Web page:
Spinoff Trump Cases Will Continue Long After Mueller Report
The nearly 2-year-old probe into potential ties between Donald Trump’s presidential campaign and Russian election interference has come to an end.
Special Counsel Robert Mueller on Friday submitted his confidential report to U.S. Attorney General William Barr.
But will Mueller’s report be the end of the story?
Hardly. Prosecutors from outside the special counsel’s office, including the U.S. attorney’s offices in New York, Virginia and Washington, D.C., are all pursuing cases that have spun off from the Mueller investigation.
State investigators in New York and Maryland have ongoing Trump-related investigations. And in Congress, the House and Senate intelligence and other committees are actively looking into Trump’s finances, potential Russia-Trump ties and other matters.
Besides Mueller, here’s a rundown of who’s investigating what:
Violations of federal campaign finance law. The U.S. Attorney’s Office for the Southern District of New York is investigating Trump’s role in silencing former Playboy model Karen McDougal and adult-film actress Stormy Daniels with hush payments in August and October 2016, respectively. The two women have previously claimed to have had affairs with President Trump.
Inauguration funding. Trump’s inaugural committee received a subpoena in February 2019 from the U.S. Attorney’s Office for the Southern District of New York. Federal prosecutors are looking into where the money raised and spent by the Trump inauguration committee, $107 million, came from and where it went.
Paul Manafort’s activity. In March, a Manhattan grand jury indicted Trump’s former campaign chairman, Paul Manafort, on 16 counts of mortgage fraud and conspiracy. The state-level indictment came after Manafort was sentenced in federal court in Alexandria and Washington, D.C., to more than seven years in prison for a host of crimes.
Trump Super PAC Funding. Federal prosecutors are examining whether foreigners illegally funneled donations to the pro-Trump super PAC “Rebuilding America Now.” U.S. law prohibits foreign nationals from giving to federal campaigns, PACs and inaugural funds.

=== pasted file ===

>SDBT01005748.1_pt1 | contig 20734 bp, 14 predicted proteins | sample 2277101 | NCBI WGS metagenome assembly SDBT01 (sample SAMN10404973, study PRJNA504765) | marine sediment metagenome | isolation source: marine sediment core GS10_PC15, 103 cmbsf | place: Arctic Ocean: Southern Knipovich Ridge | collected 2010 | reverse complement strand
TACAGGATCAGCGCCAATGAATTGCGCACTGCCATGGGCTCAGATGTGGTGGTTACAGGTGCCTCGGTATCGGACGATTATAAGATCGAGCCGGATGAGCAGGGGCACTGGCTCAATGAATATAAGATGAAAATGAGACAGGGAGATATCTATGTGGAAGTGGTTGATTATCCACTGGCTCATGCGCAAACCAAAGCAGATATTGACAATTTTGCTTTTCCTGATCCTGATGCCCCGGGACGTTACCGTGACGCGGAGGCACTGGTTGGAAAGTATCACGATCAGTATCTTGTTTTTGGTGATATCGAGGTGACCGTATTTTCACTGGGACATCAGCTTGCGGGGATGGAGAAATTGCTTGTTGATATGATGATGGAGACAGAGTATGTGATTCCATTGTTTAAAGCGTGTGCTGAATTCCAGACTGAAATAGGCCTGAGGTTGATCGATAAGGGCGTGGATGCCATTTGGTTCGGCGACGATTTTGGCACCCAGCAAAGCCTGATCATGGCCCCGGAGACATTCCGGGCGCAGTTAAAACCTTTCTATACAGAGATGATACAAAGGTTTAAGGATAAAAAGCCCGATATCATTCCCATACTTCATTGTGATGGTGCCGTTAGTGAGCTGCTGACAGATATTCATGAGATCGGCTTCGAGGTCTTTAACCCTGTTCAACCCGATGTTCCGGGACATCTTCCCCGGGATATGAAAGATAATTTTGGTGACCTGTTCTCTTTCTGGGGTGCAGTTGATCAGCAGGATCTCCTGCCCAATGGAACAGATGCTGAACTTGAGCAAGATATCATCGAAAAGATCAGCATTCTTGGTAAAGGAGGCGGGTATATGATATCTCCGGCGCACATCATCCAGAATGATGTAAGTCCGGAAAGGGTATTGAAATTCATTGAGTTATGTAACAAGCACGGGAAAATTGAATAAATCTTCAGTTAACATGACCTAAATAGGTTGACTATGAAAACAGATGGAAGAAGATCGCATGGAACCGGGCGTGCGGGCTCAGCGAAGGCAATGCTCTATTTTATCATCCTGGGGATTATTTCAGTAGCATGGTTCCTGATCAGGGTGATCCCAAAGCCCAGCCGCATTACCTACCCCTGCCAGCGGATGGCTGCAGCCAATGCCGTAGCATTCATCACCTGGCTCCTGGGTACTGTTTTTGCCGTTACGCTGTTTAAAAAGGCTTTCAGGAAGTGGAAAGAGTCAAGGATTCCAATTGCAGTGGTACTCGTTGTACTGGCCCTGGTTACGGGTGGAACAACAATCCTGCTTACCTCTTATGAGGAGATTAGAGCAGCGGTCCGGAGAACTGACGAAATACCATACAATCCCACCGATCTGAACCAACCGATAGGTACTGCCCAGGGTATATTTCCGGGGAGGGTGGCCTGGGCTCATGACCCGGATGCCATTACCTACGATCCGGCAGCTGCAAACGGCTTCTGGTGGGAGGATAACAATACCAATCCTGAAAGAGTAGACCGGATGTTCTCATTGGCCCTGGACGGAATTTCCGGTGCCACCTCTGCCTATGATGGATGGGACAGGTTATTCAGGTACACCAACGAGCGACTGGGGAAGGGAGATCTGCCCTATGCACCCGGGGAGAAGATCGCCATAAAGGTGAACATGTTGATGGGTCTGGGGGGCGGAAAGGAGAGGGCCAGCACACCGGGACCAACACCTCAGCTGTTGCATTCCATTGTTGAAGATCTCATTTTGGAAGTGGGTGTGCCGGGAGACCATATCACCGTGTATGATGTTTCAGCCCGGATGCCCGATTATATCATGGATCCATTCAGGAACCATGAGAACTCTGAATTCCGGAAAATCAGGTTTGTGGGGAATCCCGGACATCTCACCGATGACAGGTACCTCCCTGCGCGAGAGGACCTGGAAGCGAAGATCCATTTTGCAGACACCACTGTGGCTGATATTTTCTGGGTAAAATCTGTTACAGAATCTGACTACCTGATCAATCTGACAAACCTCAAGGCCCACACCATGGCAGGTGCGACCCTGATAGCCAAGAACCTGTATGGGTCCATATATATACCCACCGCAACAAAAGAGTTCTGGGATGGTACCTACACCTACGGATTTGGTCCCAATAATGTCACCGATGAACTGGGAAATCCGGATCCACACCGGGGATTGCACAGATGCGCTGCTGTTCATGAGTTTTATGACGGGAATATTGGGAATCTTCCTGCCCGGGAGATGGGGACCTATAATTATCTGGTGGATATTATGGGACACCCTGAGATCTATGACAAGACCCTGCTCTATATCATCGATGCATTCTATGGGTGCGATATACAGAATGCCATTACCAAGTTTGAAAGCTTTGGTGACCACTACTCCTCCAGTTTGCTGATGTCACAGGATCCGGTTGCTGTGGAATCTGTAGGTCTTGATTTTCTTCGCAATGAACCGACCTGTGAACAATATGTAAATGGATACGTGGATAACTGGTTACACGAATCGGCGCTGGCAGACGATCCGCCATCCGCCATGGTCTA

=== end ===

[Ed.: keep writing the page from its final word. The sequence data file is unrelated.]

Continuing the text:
Russian Accountant Elena Alekseevna Khusyaynova. The U.S. Attorney for the Eastern District of Virginia indicted Khusyaynova in October 2018 for conspiracy to defraud the United States by interfering in the 2016 presidential elections and 2018 midterm elections.
Turkish Influence. Former National Security Adviser Michael Flynn is cooperating with federal prosecutors in eastern Virginia in a criminal case against two former associates. The two worked on behalf of a Turkish entrepreneur who financed a campaign to discredit Fethullah Gülen, the cleric accused by the Turkish government of helping instigate a failed coup. Flynn pleaded guilty Dec. 1, 2017, to lying to the FBI about his contact with Russian Ambassador Sergey Kislyak, and his plea agreement includes some details of the Turkish case.
Trump Foundation Tax Case. The New York Attorney General’s Office is collaborating with the New York State Department of Taxation and Finance to look into possible criminal charges against the now-defunct Donald J. Trump Foundation for alleged tax evasion and aggressive pursuit of tax breaks. Trump agreed to dissolve the charity in December 2018.
Emoluments Lawsuit. The state of Maryland and the District of Columbia have sued President Trump for allegedly violating two anti-corruption provisions of the U.S. Constitution. The plaintiffs say Trump has violated the so-called Domestic Emoluments Clause, which prohibits the president from accepting gifts from states and the Foreign Emoluments Clause, which bans him from accepting payments from foreign governments.
Roger Stone and WikiLeaks. The U.S. Attorney’s Office for the District of Columbia and Mueller’s office are jointly prosecuting the case against Trump’s longtime adviser and confidante, Roger Stone. Stone was charged with witness tampering, obstruction of justice, and making false statements to Congress about Democrats’ emails stolen by Russian hackers and published by the website WikiLeaks before 2016 election. Stone, now under a judge’s gag order, has pleaded not guilty.
Masood Farivar contributed to this report.